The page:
The Patriots need to regroup quickly before a big battle with the Baltimore Ravens.
With a playoff spot not yet clinched and the Ravens raging toward the playoffs, this would be a signature win for the hometown squad (and one with major postseason implications).
Let's take a look at a few critical matchups that the Pats need to win.
Weird idea, right? Why put your best corner on the opponent's tight end?
Well, for one, the Pats have done it before, blanketing Saints tight end Jimmy Graham with top cornerback Aqib Talib and shutting him out in a close win.
Ravens TE Dennis Pitta isn't in Graham's class, but he is primarily a receiving TE (according to ProFootballFocus, on his 66 snaps since returning from injury, he has gone out for a pass on 56 of them).
He's also a favorite of Joe Flacco's—he tied for the team lead with 11 targets in his return from injured reserve. Furthermore, the Pats simply don't have the footspeed at linebacker to keep up with Pitta if he draws Brandon Spikes or Dont'a Hightower in coverage.
Rookie linebacker Jamie Collins may draw him a few times, but the Pats would be best served to blanket Pitta with Talib, who is the Pats most physical corner and can bully Pitta over the middle.
The Ravens outside wide receivers are pure burners, which means Talib or no, they'll require safety support over the top.
That takes the safeties out of the equation and allows Pitta one-on-one matchups underneath. Talib is the only Patriot who can consistently be relied on to stop Pitta underneath in man coverage.
Baltimore's pass-rushing talent comes from all over the field.
Terrell Suggs and Elvis Dumervil, Baltimore's fierce pass-rushing LB pair, have combined for 18.5 sacks this season. Haloti Ngata is always a force. Chandler Jones' brother Arthur has chipped in another four sacks and leading tackler Daryl Smith has another four-and-a-half.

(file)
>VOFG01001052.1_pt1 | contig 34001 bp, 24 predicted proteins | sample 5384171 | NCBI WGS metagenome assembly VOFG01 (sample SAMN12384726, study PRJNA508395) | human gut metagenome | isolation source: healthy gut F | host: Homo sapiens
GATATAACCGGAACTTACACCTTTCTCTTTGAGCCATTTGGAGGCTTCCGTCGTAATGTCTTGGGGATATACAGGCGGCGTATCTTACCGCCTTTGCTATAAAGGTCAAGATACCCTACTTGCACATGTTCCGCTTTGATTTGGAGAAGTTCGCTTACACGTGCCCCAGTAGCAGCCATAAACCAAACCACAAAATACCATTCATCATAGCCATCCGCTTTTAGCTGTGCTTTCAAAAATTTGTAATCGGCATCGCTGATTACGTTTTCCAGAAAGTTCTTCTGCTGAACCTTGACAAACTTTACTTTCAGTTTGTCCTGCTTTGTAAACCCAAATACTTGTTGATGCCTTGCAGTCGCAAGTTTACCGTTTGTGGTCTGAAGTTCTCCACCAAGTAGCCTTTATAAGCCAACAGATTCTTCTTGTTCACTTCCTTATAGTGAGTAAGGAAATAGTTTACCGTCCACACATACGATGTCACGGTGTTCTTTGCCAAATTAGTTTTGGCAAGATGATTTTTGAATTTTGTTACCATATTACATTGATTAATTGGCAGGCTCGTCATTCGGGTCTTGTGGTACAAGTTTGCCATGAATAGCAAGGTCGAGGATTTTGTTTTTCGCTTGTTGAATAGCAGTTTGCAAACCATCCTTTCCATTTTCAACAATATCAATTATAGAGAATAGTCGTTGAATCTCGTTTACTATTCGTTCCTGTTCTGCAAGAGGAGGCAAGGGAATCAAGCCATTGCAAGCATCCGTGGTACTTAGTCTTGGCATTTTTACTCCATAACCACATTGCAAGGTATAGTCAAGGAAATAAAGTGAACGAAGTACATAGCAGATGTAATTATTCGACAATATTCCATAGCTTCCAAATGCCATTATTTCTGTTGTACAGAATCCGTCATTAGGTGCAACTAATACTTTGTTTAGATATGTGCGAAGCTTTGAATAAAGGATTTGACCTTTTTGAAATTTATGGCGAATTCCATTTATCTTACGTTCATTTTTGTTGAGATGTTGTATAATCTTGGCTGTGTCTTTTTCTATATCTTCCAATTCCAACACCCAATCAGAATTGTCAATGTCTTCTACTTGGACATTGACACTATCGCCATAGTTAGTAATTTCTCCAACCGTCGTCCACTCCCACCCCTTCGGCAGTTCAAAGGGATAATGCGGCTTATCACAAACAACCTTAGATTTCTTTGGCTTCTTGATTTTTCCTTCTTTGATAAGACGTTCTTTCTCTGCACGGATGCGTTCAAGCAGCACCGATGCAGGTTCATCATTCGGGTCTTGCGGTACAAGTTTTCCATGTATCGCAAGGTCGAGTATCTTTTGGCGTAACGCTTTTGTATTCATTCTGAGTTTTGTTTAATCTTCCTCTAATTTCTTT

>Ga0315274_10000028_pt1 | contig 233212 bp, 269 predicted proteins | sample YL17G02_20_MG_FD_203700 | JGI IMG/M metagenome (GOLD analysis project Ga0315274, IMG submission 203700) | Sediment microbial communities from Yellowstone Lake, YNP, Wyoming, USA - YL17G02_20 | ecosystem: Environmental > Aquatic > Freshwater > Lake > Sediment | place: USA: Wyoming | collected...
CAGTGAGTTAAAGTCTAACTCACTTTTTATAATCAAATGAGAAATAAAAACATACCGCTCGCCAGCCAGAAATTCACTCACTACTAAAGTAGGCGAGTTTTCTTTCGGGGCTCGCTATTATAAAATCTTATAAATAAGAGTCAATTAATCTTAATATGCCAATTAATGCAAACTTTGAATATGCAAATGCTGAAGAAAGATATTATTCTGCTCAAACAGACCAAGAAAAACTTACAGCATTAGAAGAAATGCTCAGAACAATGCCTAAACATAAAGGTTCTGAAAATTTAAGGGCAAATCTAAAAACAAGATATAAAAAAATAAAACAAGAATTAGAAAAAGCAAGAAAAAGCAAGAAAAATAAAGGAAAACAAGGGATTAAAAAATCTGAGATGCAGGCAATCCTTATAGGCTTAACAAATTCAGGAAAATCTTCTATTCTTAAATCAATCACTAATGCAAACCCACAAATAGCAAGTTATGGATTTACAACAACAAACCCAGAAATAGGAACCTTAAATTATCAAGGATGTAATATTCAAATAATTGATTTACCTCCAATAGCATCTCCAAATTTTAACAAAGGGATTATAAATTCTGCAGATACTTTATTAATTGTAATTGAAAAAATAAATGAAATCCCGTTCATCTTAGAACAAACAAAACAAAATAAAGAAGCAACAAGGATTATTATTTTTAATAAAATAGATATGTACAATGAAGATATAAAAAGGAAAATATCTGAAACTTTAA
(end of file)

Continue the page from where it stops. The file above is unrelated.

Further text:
Make no mistake, this will be a huge test for a struggling Patriots offensive line.
There simply isn't much talent along New England's line; not even legendary coach Dante Scarnecchia can pull a pass-protection rabbit out of this hat full of JAGs.
Second-team All-Pro right tackle Sebastian Vollmer is out for the season. Left tackle Nate Solder is recovering from a second head injury in as many weeks, his status is in doubt.
Dan Connolly, Ryan Wendell and Will Svitek are average players at best. Pro Bowl guard Logan Mankins is on the downslope of his career and is now being asked to play LT for the first time since seeing limited snaps at the position in 2011.
The Pats will need a big game out of this unit after allowing too much interior pressure on Tom Brady each of the last two weeks.
The Ravens like to chuck it up, as a strategy related both to their personnel and to league trends.
Baltimore has two burners in Jacoby Jones and Torrey Smith who can stretch the field, so it make sense they would attempt a few deep passes each game. But they also recognize a secondary benefit of deep throws—pass interference.
With a cornerback often trying to stay with his man and track the ball on a go-route, limbs can get tangled. The Ravens are the beneficiaries of such occurrences more than any other team. They're first in the league in drawing PI (13 times this season) and have the most yards received from such calls (272).
To that end, the Patriots CBs will need to do the best they can to stay with receivers in coverage while not disrupting their routes. That likely means not tracking the ball until the wide receiver's body language shows the pass is incoming.
One look back before the ball is in the air could mean getting dusted by the Ravens speedsters with nothing but a quick change of angle or double-move.
That means the Pats need a big game from Devin McCourty, their star center fielder at safety.
He'll likely always be the deep safety in a Cover-1 or Cover-3, as Steve Gregory's game isn't really shell support due to the awkward angles he takes to the ball. The CBs need to know that McCourty has their back on the deep shots, especially if they're playing press.
Basically, Baltimore's ability to convert the deep shots they'll take comes down to whether McCourty can diagnose Flacco's target and get to the ball in time to make a play.